Once the installer has downloaded all the required modules, the menu with the installation checklist is displayed and the selected item is "Detect disks". Now it's time to plug the target USB flash drive before going any further. Once you plug the USB flash drive and you hit the ENTER key you will be shown a list of suggested modules to load. Don't bother, just press ENTER and wait to get to the next step.

Partitioning the target media

Once going through this step, please take great care when selecting the target media. In my case it was simple as I used a 64MB flash drive as boot disk and the default 1GB flash drive that I have received with the Linutop as target. But if the flash drives are equal in size, it might be a little bit more difficult. So far I haven't tested the situation of having the same media both for booting the installer and for target.

As for partitions, I would suggest a 3-400MB swap partition and the rest as a single partition mounted as root. When partition type comes into discussion ext2 is the easy choice. The safest choice, considered as a combination of file system performance (speed), file system reliability in case of power failures and the amount of extra accesses to the media, xfs seems to be the best solution right now. After all we are talking of a flash device that has a limited number of write cycles for each memory page and too many unnecessary writes will just shorten its life. But this consideration shouldn't be considered by no means anything else than a simple suggestion. In my case it did the trick as I have a pair of Linutops, with 8GB flash drives, as servers for mail, web, DNS and several other small applications, running as smoothly (and cool!) as possible!

Note: Don't forget to activate the booting flag for the root partition! Some of us already did that mistake ...

Now it's time to let the installation flow as it should until you reach the init-ramfs/yaird selection page. Most of the install will be done by then, but the really critical part will start.

Deciding on boot initrd image type

The installer, only in expert mode, offers the possibility of choosing between init-ramfs and yaird for generating the boot initrd. While it suggest the default should be used, and that is init-ramfs, that is the wrong decision! During the first install trials init-ramfs images showed loading times in excess of 200s, even on computers significantly faster than Linutop, and crashed with no clue in all situations. After some digging it came out that yaird at least gives some error message and doesn't write the initrd image if something is really wrong. So I went for it and found the problem - Debian installer is adding two entries in /etc/fstab for each partition on the media device, one as swap and /media/usb2 and the other one as / and /media/usb1, thus completely messing up the kernel booting phase.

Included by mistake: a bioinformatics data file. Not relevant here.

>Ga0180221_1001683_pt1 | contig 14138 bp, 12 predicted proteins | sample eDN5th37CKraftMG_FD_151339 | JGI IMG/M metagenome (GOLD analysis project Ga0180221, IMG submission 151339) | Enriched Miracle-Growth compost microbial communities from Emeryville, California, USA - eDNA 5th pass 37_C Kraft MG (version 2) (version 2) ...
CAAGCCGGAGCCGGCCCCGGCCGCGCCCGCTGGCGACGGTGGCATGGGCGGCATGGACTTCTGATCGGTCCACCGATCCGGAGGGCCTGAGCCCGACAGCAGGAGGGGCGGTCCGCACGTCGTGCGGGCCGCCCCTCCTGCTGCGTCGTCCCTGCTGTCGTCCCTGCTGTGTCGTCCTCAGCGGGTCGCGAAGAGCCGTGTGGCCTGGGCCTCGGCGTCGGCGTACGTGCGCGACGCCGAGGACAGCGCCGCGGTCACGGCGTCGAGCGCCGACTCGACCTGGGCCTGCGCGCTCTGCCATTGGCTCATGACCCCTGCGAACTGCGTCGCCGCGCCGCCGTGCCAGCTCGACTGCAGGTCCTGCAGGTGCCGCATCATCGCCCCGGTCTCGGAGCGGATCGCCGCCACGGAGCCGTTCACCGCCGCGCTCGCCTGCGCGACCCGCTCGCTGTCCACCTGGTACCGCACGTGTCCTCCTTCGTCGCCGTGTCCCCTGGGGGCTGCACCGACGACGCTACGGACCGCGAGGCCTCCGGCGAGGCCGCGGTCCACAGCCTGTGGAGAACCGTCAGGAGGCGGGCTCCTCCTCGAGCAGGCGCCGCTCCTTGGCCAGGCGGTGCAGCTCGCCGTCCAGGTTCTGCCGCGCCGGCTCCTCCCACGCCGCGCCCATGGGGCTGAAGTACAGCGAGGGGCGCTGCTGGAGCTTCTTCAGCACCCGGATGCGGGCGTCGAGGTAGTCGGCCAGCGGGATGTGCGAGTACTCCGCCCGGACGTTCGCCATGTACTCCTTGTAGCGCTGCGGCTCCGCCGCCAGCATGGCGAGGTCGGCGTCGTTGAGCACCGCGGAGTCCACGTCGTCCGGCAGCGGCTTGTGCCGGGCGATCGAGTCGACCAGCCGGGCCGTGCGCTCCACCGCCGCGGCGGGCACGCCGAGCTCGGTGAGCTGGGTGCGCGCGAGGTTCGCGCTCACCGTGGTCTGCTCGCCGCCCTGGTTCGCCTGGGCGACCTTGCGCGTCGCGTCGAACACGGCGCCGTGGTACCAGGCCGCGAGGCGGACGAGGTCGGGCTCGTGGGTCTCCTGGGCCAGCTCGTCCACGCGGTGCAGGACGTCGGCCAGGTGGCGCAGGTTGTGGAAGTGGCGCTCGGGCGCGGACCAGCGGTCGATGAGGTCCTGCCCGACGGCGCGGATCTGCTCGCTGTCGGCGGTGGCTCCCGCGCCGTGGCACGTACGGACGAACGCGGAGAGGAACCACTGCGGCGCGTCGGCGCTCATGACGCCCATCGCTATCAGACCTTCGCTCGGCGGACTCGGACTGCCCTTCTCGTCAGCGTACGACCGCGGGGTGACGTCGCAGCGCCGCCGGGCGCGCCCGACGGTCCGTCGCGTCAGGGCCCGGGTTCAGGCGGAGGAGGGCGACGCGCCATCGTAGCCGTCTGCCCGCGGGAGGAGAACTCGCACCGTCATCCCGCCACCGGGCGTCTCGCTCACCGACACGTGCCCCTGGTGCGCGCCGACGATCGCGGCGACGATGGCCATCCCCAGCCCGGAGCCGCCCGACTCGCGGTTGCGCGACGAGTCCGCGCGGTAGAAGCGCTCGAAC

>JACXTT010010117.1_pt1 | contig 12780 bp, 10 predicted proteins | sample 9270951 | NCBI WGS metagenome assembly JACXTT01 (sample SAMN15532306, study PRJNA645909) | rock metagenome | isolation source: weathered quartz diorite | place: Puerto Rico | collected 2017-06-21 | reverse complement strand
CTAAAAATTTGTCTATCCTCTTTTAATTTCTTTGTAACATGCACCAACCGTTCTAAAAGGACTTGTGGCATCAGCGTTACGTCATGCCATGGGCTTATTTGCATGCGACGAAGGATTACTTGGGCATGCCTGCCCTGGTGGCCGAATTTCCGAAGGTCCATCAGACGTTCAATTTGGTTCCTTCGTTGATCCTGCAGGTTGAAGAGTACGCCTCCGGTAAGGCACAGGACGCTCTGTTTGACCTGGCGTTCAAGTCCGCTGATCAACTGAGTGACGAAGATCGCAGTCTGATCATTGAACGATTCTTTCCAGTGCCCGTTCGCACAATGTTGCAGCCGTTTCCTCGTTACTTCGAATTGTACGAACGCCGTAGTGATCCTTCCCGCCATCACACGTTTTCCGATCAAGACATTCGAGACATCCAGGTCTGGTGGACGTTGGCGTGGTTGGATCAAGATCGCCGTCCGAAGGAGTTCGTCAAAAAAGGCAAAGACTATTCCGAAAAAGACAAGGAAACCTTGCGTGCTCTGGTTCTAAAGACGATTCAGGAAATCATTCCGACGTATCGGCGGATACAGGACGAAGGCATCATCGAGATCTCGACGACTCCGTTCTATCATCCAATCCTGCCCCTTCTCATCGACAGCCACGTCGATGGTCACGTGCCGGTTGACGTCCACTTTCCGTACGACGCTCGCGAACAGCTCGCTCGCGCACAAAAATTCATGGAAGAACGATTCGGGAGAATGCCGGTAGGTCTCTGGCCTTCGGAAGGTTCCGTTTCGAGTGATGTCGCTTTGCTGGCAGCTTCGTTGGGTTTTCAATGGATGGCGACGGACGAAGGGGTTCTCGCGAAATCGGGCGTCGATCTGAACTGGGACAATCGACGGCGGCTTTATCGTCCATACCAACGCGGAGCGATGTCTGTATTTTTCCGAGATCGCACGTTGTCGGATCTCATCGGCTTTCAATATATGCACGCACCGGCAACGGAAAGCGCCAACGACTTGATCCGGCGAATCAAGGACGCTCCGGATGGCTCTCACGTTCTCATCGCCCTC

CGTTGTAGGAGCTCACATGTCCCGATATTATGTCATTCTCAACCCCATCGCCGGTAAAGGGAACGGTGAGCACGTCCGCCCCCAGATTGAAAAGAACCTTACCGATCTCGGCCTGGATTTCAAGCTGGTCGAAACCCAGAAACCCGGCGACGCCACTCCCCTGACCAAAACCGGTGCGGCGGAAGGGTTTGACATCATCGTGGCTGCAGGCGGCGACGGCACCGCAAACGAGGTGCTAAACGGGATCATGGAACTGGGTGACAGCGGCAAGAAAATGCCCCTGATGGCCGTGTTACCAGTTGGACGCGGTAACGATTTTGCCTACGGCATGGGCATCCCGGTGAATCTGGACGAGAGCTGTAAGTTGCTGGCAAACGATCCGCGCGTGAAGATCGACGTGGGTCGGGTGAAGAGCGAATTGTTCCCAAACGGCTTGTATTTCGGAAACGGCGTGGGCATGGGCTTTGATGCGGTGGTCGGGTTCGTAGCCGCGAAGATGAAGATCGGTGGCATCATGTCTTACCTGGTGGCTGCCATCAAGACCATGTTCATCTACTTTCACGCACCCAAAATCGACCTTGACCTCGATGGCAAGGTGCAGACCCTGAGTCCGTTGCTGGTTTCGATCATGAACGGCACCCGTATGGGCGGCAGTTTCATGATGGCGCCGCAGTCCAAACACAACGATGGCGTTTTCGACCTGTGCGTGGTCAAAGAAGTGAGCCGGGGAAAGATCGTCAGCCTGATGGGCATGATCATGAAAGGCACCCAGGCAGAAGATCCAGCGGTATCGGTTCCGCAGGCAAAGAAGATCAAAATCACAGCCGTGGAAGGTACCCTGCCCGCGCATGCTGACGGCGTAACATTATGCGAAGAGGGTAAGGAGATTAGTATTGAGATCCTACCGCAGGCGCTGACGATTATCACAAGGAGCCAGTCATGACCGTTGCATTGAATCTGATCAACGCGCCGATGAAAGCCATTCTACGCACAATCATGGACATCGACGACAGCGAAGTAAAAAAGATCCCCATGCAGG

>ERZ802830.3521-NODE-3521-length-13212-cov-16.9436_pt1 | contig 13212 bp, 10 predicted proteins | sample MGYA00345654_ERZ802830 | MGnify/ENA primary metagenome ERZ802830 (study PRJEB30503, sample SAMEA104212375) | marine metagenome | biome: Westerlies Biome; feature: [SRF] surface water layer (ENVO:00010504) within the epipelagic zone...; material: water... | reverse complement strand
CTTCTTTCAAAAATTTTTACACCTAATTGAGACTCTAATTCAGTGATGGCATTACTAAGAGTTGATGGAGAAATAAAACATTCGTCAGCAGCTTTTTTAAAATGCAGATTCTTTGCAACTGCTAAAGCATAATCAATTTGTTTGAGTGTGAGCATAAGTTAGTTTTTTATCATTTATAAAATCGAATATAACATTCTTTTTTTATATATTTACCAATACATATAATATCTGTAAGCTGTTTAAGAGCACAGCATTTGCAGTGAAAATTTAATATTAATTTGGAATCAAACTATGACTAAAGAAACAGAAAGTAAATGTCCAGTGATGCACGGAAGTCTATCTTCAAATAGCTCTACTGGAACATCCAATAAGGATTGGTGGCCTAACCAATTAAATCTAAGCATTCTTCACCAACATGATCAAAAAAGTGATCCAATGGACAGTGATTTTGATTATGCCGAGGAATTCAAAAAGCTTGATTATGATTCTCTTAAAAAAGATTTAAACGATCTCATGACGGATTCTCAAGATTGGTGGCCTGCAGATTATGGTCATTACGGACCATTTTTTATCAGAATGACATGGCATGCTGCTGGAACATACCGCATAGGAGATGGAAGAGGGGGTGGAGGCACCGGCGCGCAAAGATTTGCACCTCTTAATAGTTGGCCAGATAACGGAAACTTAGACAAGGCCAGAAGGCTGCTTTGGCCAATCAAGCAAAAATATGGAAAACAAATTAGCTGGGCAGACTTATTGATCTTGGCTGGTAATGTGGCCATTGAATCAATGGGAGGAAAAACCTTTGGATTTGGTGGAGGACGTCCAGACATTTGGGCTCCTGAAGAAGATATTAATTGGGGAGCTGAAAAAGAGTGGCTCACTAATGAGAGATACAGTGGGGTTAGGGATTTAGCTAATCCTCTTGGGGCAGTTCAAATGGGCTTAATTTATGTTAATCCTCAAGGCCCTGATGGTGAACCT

So now it's the time to use the Alt+F2 combination and chroot /target to gain complete access over the target flash drive. Then use vim /etc/fstab to edit the faulty file. Just remove all rows mentioning the /media/usb paths and replace all /dev/sdb occurrences with /dev/sda. Now you can save the file. This fixes the most important problem that I have encountered during the Debian installer. Type exit and ENTER to get out of the chrooted environment and Alt+F1 to get back to the installer. Select yaird and continue the installation.

Note: The second reason why I have dropped init-ramfs is more important. Probably it would have equally worked with the fixed fstab file, but yaird boots in just 90s when compared to over 220s. From my point of view this aspect is really important!

Installing the boot manager